At times I felt completely broken by the unspeakable stories of oppression, injustice, abuse and appalling violence that is occurring against many ethnic groups in Arakan, Shan and Kachin states. While in other cases, ceasefire arrangements between the military run government, and other minorities are on tender hooks. And as reports continue to be released of villages being burnt down; the women raped; and the men taken away into forced labour, countries including our own in Australia continue to ease sanctions and invest directly into the country, leading to the Burmese government getting more funding to continue this violence. To hear directly from the people I worked with who are being affected by these atrocities, please visit their sites (Women's League of Burma (WLB); Kachin Women's Association Thailand and Human Rights Watch for the latest information)
Yet, despite all this, I return back to Sydney feeling entirely hopeful about the people I had the privilege to work with. I realise now, more than ever, that these people are not victims, but rather - they are survivors. To be a victim means you have been beaten or defeated, yet these people are far from defeated. Whether it be the WLB uniting with governments world wide to force the military junta to act during the 2008 Cyclone Nargis - allowing for people to receive aid; or starting up groups like the Back Pack Health Workers who risk their lives, trekking for days through the land-mine filled jungles of Burma to deliver basic medical and food supplies for those in desperate need. These people of Burma will not rest until peace and stability is brought to their homelands. There is tremendous amounts of beauty in the diversity that exists with the people of Burma, even amidst an uncertain future.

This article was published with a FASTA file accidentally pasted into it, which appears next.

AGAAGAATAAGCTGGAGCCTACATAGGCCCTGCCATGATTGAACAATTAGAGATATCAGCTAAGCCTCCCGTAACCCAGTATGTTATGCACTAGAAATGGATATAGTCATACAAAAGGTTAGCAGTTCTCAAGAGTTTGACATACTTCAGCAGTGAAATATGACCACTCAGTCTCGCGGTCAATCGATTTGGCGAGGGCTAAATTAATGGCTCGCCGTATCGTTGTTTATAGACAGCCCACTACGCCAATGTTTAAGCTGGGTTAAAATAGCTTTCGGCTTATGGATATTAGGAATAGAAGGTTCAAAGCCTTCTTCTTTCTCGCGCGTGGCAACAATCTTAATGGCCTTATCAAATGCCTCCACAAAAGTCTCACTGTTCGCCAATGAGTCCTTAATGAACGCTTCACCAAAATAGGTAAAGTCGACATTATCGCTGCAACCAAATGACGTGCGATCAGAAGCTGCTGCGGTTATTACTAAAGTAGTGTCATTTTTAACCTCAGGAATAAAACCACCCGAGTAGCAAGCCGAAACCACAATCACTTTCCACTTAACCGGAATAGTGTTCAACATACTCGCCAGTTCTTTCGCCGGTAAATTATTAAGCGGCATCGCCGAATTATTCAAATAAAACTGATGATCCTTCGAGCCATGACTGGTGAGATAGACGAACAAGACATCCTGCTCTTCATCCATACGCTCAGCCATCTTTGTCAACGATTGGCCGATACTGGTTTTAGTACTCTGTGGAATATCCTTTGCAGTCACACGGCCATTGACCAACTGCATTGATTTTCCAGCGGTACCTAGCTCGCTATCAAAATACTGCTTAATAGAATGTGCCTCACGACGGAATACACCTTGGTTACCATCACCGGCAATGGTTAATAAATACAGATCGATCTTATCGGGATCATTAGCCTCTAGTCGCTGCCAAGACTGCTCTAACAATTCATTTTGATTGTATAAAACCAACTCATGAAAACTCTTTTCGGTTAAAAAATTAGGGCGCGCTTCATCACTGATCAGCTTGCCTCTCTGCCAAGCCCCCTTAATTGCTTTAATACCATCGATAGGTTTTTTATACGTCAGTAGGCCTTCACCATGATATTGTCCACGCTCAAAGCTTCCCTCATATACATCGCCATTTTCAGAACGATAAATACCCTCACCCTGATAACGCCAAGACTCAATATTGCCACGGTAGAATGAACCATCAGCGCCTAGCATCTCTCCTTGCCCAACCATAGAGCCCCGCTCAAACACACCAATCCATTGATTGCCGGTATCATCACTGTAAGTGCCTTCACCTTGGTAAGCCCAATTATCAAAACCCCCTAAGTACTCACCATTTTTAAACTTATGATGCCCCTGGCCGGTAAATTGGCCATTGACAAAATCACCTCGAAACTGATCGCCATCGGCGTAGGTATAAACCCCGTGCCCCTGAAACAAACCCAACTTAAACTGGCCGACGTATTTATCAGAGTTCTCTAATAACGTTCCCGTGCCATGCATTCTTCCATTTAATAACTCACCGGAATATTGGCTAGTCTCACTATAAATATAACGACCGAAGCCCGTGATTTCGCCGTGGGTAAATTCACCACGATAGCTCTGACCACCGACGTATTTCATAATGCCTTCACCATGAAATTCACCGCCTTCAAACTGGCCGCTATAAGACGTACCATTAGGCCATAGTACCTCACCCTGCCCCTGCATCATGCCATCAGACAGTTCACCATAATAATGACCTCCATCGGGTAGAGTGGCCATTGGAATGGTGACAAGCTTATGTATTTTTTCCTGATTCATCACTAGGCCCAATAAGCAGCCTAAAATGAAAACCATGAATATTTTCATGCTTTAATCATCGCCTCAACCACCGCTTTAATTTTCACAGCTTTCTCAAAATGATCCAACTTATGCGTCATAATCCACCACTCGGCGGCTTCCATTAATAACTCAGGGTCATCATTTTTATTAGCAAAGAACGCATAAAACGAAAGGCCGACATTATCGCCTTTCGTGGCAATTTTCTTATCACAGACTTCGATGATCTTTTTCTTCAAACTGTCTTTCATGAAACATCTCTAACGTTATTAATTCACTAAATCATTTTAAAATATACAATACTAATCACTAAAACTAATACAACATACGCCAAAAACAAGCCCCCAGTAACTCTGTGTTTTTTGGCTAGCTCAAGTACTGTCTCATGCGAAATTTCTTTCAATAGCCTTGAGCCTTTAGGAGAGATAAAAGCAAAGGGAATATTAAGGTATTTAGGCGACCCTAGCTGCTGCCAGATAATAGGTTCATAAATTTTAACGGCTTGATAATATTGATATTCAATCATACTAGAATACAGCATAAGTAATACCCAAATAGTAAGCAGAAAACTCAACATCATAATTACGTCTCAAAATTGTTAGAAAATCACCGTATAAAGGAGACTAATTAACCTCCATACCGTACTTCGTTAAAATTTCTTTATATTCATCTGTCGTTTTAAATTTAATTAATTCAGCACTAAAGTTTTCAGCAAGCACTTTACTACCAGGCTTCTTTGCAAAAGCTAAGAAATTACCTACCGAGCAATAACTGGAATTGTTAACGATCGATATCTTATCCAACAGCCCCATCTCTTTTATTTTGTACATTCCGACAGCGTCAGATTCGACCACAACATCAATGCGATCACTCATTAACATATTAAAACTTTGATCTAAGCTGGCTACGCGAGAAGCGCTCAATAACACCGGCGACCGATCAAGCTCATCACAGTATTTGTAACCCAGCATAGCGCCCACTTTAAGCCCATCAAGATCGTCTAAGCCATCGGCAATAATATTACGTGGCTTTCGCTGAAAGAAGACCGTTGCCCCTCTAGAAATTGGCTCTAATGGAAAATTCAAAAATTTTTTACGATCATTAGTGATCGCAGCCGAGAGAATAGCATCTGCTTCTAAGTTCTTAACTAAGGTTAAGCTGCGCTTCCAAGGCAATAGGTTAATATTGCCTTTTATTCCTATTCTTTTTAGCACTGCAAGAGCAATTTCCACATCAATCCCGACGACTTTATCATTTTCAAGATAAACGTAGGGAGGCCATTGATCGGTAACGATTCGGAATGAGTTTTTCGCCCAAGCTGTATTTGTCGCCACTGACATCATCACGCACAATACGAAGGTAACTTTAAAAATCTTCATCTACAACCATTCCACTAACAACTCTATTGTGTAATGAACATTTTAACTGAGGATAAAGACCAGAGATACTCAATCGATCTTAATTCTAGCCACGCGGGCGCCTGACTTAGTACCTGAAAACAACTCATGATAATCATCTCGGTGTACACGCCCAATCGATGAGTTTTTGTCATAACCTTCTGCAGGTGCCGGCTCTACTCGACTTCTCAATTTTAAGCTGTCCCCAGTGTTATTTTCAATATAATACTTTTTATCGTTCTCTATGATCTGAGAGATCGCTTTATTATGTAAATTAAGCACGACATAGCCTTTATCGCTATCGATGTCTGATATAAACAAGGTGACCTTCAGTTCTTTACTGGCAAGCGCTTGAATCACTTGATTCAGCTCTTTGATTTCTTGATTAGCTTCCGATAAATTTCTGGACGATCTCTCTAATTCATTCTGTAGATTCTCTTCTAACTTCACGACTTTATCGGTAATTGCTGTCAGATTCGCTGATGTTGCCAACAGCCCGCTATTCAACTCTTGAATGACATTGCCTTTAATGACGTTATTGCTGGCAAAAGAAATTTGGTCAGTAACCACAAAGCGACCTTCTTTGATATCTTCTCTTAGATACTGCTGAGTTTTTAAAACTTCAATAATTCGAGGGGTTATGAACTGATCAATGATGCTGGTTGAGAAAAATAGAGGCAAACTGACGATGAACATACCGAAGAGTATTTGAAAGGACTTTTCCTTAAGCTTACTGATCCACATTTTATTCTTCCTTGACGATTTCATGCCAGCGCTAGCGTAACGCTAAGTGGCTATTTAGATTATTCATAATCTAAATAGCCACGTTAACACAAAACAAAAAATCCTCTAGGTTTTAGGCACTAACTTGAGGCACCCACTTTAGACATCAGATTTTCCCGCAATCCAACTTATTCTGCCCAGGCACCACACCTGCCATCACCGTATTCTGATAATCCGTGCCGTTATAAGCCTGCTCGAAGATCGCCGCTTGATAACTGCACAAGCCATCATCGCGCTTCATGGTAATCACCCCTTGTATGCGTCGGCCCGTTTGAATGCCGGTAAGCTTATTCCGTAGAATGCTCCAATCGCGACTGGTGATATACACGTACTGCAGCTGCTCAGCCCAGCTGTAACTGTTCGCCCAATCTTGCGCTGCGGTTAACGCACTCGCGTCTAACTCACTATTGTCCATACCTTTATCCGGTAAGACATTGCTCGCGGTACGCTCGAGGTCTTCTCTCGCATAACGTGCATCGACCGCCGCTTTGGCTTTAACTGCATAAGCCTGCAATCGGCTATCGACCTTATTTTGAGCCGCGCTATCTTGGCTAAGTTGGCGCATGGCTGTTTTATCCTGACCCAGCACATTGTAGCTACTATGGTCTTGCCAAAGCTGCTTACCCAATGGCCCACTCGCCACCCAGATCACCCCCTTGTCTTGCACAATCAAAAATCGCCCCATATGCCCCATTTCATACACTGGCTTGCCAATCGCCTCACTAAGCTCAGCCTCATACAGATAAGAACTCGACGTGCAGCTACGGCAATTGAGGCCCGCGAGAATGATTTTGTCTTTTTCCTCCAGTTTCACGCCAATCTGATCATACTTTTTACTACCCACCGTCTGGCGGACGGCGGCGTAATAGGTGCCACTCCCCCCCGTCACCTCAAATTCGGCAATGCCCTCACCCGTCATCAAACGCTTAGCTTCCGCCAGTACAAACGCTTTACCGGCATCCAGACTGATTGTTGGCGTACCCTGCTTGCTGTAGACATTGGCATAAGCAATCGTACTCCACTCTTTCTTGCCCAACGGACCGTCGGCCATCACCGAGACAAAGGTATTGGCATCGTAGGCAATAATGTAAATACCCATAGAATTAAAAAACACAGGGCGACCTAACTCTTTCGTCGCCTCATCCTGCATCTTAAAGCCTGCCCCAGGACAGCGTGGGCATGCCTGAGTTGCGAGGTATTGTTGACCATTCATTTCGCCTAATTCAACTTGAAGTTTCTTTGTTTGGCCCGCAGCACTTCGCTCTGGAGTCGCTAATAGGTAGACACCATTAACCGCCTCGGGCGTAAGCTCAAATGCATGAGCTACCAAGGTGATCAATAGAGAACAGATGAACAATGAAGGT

Returning home this week, one story in particular has stayed with me
A ship that picked up 40 Burmese shipwreck victims after 30 hours in the sea has spent a week trying to find a port to accept them. These desperate people saw the drownings of up to 160 of their fellow Rohingya, a persecuted minority group who have not had medical treatment and are short of food and lack clothes (The Age)
Knowing that some of my new friends could have been any of those people stuck on that boat, made me reflect on the current policies of this country.
Rather than lead the way in sharing the load, Australia has joined nations that say to refugees, go away, you are not our responsibility. It is a shameful abrogation of a humanitarian duty that, in a better world, we would perform with compassion and pride.Is this what the reality of our policies have come to? They were set up in the guise of preventing more deaths at sea, but already, up to 160 people have become victims of this offshore process, knowing they could not arrive in Australia and seek the protection and freedom they are entitled to. I would welcome any of these friends into Australia with open arms.